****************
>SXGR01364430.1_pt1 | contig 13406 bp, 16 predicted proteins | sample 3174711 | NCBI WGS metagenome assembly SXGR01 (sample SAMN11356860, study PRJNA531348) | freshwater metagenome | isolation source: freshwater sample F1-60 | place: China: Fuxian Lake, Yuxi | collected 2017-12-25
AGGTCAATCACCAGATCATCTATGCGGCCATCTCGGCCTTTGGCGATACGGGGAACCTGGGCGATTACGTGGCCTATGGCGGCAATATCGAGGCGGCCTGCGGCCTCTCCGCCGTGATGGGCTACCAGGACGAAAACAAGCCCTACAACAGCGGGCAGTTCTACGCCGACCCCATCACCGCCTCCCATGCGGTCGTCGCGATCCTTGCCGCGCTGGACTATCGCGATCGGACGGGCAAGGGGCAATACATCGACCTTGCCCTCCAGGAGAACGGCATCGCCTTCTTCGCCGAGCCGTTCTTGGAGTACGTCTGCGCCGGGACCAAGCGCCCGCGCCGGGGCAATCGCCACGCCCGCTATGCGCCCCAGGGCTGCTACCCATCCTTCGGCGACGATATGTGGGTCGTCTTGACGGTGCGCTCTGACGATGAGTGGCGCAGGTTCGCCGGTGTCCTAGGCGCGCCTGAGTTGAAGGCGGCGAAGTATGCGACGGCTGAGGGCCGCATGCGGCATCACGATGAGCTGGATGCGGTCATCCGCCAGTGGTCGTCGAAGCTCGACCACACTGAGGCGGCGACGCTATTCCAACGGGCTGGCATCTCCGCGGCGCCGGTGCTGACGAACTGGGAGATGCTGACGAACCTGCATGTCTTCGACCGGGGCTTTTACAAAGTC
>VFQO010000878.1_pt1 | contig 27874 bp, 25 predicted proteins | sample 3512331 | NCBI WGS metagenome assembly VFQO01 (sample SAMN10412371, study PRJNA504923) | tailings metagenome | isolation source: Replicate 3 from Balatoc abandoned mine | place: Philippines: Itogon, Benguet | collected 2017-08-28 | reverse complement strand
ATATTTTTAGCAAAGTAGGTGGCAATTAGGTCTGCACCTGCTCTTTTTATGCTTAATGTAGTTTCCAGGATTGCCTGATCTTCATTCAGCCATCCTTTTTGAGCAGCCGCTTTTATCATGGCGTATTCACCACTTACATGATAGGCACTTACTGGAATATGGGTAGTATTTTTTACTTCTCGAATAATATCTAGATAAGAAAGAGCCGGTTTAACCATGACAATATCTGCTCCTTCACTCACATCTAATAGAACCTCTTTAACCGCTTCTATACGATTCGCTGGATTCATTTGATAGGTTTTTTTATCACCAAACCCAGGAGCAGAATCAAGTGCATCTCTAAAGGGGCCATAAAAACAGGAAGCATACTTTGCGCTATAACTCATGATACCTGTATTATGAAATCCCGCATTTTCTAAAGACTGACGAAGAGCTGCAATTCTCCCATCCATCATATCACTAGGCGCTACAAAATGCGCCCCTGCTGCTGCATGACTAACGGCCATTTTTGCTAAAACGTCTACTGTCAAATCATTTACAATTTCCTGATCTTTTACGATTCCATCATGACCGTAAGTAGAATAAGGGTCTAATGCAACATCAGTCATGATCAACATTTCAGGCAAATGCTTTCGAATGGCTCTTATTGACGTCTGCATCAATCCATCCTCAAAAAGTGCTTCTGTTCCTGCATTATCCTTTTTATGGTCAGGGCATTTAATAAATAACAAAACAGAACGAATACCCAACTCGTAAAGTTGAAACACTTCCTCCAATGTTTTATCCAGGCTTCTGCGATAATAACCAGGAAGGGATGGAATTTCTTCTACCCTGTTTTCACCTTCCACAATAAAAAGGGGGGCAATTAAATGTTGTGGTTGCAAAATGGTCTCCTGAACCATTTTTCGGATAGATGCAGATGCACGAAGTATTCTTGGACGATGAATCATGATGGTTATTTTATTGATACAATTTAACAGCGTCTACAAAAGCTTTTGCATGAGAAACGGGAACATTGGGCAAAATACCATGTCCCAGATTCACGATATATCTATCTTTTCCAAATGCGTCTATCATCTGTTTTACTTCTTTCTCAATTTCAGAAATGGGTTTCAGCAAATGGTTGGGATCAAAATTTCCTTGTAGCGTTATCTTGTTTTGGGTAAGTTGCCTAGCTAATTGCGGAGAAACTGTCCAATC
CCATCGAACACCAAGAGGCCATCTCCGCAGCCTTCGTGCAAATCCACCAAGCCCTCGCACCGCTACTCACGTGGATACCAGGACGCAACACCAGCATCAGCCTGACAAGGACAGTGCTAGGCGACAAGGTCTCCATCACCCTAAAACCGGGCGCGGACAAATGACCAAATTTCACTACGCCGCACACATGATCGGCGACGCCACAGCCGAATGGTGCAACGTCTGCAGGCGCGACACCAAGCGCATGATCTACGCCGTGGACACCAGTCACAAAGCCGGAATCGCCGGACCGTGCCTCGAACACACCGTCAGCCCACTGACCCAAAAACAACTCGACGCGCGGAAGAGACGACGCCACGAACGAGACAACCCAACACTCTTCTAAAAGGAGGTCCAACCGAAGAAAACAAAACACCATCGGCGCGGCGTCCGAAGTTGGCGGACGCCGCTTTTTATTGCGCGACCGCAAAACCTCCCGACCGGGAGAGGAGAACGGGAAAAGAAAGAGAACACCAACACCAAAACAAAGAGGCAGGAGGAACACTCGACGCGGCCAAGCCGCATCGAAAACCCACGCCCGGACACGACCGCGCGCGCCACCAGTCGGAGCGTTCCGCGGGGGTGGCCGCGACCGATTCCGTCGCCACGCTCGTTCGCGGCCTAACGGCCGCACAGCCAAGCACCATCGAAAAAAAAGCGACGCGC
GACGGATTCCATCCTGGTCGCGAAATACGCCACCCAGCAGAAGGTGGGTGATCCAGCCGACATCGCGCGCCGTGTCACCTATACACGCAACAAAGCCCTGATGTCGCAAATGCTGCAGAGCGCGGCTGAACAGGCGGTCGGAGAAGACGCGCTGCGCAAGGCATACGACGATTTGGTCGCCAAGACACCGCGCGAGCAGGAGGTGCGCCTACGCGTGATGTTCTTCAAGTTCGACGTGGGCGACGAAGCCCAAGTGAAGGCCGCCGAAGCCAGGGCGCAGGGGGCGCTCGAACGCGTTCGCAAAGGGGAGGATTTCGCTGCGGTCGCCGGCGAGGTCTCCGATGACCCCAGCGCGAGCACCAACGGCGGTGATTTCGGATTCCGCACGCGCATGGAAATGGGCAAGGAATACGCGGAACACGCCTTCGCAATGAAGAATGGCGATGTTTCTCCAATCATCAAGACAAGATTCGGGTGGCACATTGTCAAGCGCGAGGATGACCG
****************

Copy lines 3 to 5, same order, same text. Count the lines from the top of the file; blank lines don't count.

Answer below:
>VFQO010000878.1_pt1 | contig 27874 bp, 25 predicted proteins | sample 3512331 | NCBI WGS metagenome assembly VFQO01 (sample SAMN10412371, study PRJNA504923) | tailings metagenome | isolation source: Replicate 3 from Balatoc abandoned mine | place: Philippines: Itogon, Benguet | collected 2017-08-28 | reverse complement strand
ATATTTTTAGCAAAGTAGGTGGCAATTAGGTCTGCACCTGCTCTTTTTATGCTTAATGTAGTTTCCAGGATTGCCTGATCTTCATTCAGCCATCCTTTTTGAGCAGCCGCTTTTATCATGGCGTATTCACCACTTACATGATAGGCACTTACTGGAATATGGGTAGTATTTTTTACTTCTCGAATAATATCTAGATAAGAAAGAGCCGGTTTAACCATGACAATATCTGCTCCTTCACTCACATCTAATAGAACCTCTTTAACCGCTTCTATACGATTCGCTGGATTCATTTGATAGGTTTTTTTATCACCAAACCCAGGAGCAGAATCAAGTGCATCTCTAAAGGGGCCATAAAAACAGGAAGCATACTTTGCGCTATAACTCATGATACCTGTATTATGAAATCCCGCATTTTCTAAAGACTGACGAAGAGCTGCAATTCTCCCATCCATCATATCACTAGGCGCTACAAAATGCGCCCCTGCTGCTGCATGACTAACGGCCATTTTTGCTAAAACGTCTACTGTCAAATCATTTACAATTTCCTGATCTTTTACGATTCCATCATGACCGTAAGTAGAATAAGGGTCTAATGCAACATCAGTCATGATCAACATTTCAGGCAAATGCTTTCGAATGGCTCTTATTGACGTCTGCATCAATCCATCCTCAAAAAGTGCTTCTGTTCCTGCATTATCCTTTTTATGGTCAGGGCATTTAATAAATAACAAAACAGAACGAATACCCAACTCGTAAAGTTGAAACACTTCCTCCAATGTTTTATCCAGGCTTCTGCGATAATAACCAGGAAGGGATGGAATTTCTTCTACCCTGTTTTCACCTTCCACAATAAAAAGGGGGGCAATTAAATGTTGTGGTTGCAAAATGGTCTCCTGAACCATTTTTCGGATAGATGCAGATGCACGAAGTATTCTTGGACGATGAATCATGATGGTTATTTTATTGATACAATTTAACAGCGTCTACAAAAGCTTTTGCATGAGAAACGGGAACATTGGGCAAAATACCATGTCCCAGATTCACGATATATCTATCTTTTCCAAATGCGTCTATCATCTGTTTTACTTCTTTCTCAATTTCAGAAATGGGTTTCAGCAAATGGTTGGGATCAAAATTTCCTTGTAGCGTTATCTTGTTTTGGGTAAGTTGCCTAGCTAATTGCGGAGAAACTGTCCAATC
CCATCGAACACCAAGAGGCCATCTCCGCAGCCTTCGTGCAAATCCACCAAGCCCTCGCACCGCTACTCACGTGGATACCAGGACGCAACACCAGCATCAGCCTGACAAGGACAGTGCTAGGCGACAAGGTCTCCATCACCCTAAAACCGGGCGCGGACAAATGACCAAATTTCACTACGCCGCACACATGATCGGCGACGCCACAGCCGAATGGTGCAACGTCTGCAGGCGCGACACCAAGCGCATGATCTACGCCGTGGACACCAGTCACAAAGCCGGAATCGCCGGACCGTGCCTCGAACACACCGTCAGCCCACTGACCCAAAAACAACTCGACGCGCGGAAGAGACGACGCCACGAACGAGACAACCCAACACTCTTCTAAAAGGAGGTCCAACCGAAGAAAACAAAACACCATCGGCGCGGCGTCCGAAGTTGGCGGACGCCGCTTTTTATTGCGCGACCGCAAAACCTCCCGACCGGGAGAGGAGAACGGGAAAAGAAAGAGAACACCAACACCAAAACAAAGAGGCAGGAGGAACACTCGACGCGGCCAAGCCGCATCGAAAACCCACGCCCGGACACGACCGCGCGCGCCACCAGTCGGAGCGTTCCGCGGGGGTGGCCGCGACCGATTCCGTCGCCACGCTCGTTCGCGGCCTAACGGCCGCACAGCCAAGCACCATCGAAAAAAAAGCGACGCGC